Seattle Seahawks

Ricardo Lockette stays overnight with Seahawks trainer at DFW-area hospital after concussion, scary hit

Seattle Seahawks’ Ricardo Lockette signals to the crowd as he is carted off the field strapped to a spine board. Lockette suffered a sore neck and concussion near the end of the first half after taking a hit by Dallas’ Jeff Heath.
Seattle Seahawks’ Ricardo Lockette signals to the crowd as he is carted off the field strapped to a spine board. Lockette suffered a sore neck and concussion near the end of the first half after taking a hit by Dallas’ Jeff Heath. The Associated Press

Ricardo Lockette remained in a Dallas-Fort Worth-area hospital overnight with a team trainer at his side while the rest of his Seahawks flew home.

Some of the Seahawks remained steamed over the hit that sent him there.

Coach Pete Carroll said Seattle’s wide receiver and special-teams ace had a sore neck and had undergone concussion testing following a scary second-quarter hit by Dallas’ Jeff Heath. Lockette was getting his usual double-team in the open field while as the gunner running down to cover a punt by Jon Ryan on the next-to-last play of the opening half.

Lockette never saw Heath turn into him and lift him off his feet with a blow to the upper chest near midfield. As officials flagged Heath for a blindside hit to a defenseless player, Lockette laid motionless on the field near the Cowboys’ star logo. Seahawks team doctor Jonathan Drezner rushed onto the field as soon as the play ended. He was by his side with Dr. Ed Khalfayan, Carroll and most prominently among the players, wide receiver Doug Baldwin, safety Earl Thomas and quarterback Russell Wilson.

Those three and Carroll stayed with the doctors, trainers and Lockette as he was loaded onto and strapped to a spine board. His helmet was still on as he was immobilized and taken from the field. Lockette pumped his right arm and raised an index finger to the hushed-then-applauding crowd at AT&T Stadium as he was taken from the field to a hospital.

“It was horrible,” Carroll said.

Thomas said he could see Lockette tearing up, with fears of “why is this happening to me?”

“He’s a guy everyone loves,” Wilson said. “I’m trying to think if I’ve been involved in something that kind of scary; I don’t think I have.

“He wasn’t moving for a little while. He finally started moving his eyes, moving his fingers a little bit. He finally started talking to us. He said, ‘Do it for me, Russ. Do it for me, Doug.’

“Kind of crazy. … One of the best teammates you can have, on and off the field. We are praying for him.”

Officials flagged Heath a 15-yard foul for what referee Carl Cheffers announced as “a blind-side” hit, though it was from the front. As Lockette was down both bench areas emptied and players from each team traded shouts and pointed fingers. Tarvaris Jackson was among the most vocal Seahawks barking at Cowboys.

As Lockette was being strapped to the stretcher, teammate Richard Sherman gathered almost all the Seahawks around him a few yards to the left of the injury scene and led what appeared to be a brief, fiery, impassioned talk.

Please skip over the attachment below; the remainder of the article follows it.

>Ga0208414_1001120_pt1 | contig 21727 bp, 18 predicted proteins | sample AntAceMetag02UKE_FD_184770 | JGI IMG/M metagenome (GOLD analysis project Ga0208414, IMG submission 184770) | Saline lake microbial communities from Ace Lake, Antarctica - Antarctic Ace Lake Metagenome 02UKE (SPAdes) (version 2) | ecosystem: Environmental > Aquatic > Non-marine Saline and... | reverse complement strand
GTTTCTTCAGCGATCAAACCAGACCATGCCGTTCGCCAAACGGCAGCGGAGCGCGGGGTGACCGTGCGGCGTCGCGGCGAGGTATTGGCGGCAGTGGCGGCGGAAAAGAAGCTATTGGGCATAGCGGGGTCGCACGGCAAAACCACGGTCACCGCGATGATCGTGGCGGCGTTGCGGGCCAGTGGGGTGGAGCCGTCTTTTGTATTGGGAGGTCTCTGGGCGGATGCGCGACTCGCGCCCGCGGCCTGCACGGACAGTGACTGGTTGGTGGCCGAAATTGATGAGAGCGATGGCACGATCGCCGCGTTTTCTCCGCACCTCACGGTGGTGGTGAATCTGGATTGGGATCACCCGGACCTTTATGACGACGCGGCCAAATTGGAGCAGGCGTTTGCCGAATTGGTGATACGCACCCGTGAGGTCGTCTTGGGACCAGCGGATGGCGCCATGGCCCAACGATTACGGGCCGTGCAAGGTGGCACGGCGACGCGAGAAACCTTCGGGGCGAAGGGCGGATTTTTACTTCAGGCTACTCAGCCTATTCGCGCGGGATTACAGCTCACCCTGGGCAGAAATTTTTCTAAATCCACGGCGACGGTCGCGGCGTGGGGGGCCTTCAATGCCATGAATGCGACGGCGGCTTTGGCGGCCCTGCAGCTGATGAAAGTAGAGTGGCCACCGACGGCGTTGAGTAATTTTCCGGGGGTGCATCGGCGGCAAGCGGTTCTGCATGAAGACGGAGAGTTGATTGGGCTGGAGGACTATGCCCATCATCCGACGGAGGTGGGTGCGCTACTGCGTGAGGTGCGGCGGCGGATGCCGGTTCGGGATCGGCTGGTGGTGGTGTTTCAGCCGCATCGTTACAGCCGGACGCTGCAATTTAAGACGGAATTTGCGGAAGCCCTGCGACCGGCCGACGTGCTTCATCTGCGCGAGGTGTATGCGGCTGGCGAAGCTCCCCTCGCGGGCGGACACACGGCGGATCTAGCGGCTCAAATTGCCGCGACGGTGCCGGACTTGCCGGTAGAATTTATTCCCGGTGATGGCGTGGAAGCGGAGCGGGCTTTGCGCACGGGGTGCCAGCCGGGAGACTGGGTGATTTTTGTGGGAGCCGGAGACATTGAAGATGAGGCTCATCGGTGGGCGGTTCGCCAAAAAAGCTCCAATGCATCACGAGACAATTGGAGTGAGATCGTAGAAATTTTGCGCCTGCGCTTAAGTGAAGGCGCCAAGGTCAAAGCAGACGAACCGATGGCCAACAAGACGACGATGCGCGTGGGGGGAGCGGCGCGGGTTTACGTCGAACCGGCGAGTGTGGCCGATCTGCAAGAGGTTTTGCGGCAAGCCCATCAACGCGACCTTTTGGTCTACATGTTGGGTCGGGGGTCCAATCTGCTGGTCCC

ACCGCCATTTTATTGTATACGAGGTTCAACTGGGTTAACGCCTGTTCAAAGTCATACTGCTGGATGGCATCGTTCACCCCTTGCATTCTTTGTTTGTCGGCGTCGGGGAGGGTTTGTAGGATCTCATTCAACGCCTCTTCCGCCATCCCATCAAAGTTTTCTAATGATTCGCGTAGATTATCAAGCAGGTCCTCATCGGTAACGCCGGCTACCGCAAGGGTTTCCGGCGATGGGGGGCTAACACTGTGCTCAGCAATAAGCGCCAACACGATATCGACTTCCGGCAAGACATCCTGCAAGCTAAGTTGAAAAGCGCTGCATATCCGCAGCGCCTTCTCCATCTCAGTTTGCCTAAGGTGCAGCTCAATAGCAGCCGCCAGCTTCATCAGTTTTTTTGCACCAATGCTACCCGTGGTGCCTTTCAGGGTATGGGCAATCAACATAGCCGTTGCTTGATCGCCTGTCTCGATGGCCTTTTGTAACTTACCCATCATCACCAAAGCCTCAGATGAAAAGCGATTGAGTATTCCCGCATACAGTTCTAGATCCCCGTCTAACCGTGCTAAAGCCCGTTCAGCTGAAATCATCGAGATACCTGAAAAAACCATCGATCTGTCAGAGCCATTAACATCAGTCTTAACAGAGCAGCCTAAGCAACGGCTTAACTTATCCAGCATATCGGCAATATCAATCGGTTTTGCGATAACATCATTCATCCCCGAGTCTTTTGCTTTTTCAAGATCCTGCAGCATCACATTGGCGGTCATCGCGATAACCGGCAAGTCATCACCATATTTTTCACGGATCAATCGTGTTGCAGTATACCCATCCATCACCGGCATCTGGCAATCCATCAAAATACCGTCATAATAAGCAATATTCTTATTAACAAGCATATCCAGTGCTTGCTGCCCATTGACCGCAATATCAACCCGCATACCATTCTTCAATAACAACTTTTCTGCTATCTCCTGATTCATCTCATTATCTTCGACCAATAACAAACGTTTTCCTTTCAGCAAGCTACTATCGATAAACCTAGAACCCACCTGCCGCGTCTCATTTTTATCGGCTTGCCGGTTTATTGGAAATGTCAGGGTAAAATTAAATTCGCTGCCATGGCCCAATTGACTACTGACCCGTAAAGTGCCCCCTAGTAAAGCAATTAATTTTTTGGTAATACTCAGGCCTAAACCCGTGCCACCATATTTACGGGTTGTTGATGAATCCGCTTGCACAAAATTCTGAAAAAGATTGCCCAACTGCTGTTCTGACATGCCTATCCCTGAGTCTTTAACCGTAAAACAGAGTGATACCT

The message: Not stoop into retaliation against the Cowboys and to keep the mission intact of winning the game.

Carroll likened it to a hit former Seahawks wide receiver Golden Tate put on Dallas linebacker Sean Lee in the open field during a scramble by Wilson during a game in 2012. in a 2012 game in Seattle. Tate received a personal foul and $21,000 fine.

Carroll said it appeared to be a hit for which the NFL will fine Heath.

Afterward, Seahawks defensive end Michael Bennett vented.

“I thought it was a classless play, from everybody down,” Bennett said. “I thought their coach could have come to the aid of our player to see if he was OK. That’s what Pete Carroll would have done. I thought Jason Garrett should have done a better job ...

“I thought the referees sucked. When something happens like that, it is their job to protect the players. But they haven’t been doing a very good job of it this year.”

Cowboys receiver Dez Bryant railed profanely in the other locker room after he saw a video circulating the internet from the Twitter feed of a local-area television reporter that claimed he was taunting the Seahawks and saying Lockette got what he deserved.

“I won’t ever, ever, ever, ever wish bad on a player that’s been knocked down. C’mon, man ...,” Bryant said, via Mac Engel of the Fort Worth Star-Telegram. “Not once did I say that’s what you get. I got on one knee and prayed for that man.

“I got on one knee and prayed for him. C’mon, man. Don’t put clips together and do that.”

Heath told the Star-Telegram he “hated” what happened.

“When I saw that he was injured like that, and he wasn’t moving, I hated it,” Heath told the Star-Telegram’s Charean Williams. “My intention is never to hurt anyone. I was playing hard, and he was doing the same thing. I heard he was all right, and I was really happy that he was able to move after when they were taking him off. I just was praying for him. That’s about it.”

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